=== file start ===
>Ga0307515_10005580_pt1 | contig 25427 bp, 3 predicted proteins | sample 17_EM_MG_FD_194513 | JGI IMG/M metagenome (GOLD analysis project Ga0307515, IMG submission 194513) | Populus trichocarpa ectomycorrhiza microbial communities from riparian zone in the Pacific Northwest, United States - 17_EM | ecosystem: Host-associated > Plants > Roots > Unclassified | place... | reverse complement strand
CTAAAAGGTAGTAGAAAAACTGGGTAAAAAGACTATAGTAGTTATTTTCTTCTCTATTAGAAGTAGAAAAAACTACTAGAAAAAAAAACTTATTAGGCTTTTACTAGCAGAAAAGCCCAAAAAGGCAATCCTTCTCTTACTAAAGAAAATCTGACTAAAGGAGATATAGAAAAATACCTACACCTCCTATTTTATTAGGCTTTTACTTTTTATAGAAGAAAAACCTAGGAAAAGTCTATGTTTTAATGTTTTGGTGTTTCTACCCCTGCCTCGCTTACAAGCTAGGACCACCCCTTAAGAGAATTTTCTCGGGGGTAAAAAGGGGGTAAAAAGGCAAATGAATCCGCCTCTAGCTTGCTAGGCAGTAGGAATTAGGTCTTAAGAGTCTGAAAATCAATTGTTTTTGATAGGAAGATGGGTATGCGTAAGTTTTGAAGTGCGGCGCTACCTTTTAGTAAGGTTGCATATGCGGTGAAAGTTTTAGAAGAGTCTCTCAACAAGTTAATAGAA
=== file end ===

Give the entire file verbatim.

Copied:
>Ga0307515_10005580_pt1 | contig 25427 bp, 3 predicted proteins | sample 17_EM_MG_FD_194513 | JGI IMG/M metagenome (GOLD analysis project Ga0307515, IMG submission 194513) | Populus trichocarpa ectomycorrhiza microbial communities from riparian zone in the Pacific Northwest, United States - 17_EM | ecosystem: Host-associated > Plants > Roots > Unclassified | place... | reverse complement strand
CTAAAAGGTAGTAGAAAAACTGGGTAAAAAGACTATAGTAGTTATTTTCTTCTCTATTAGAAGTAGAAAAAACTACTAGAAAAAAAAACTTATTAGGCTTTTACTAGCAGAAAAGCCCAAAAAGGCAATCCTTCTCTTACTAAAGAAAATCTGACTAAAGGAGATATAGAAAAATACCTACACCTCCTATTTTATTAGGCTTTTACTTTTTATAGAAGAAAAACCTAGGAAAAGTCTATGTTTTAATGTTTTGGTGTTTCTACCCCTGCCTCGCTTACAAGCTAGGACCACCCCTTAAGAGAATTTTCTCGGGGGTAAAAAGGGGGTAAAAAGGCAAATGAATCCGCCTCTAGCTTGCTAGGCAGTAGGAATTAGGTCTTAAGAGTCTGAAAATCAATTGTTTTTGATAGGAAGATGGGTATGCGTAAGTTTTGAAGTGCGGCGCTACCTTTTAGTAAGGTTGCATATGCGGTGAAAGTTTTAGAAGAGTCTCTCAACAAGTTAATAGAA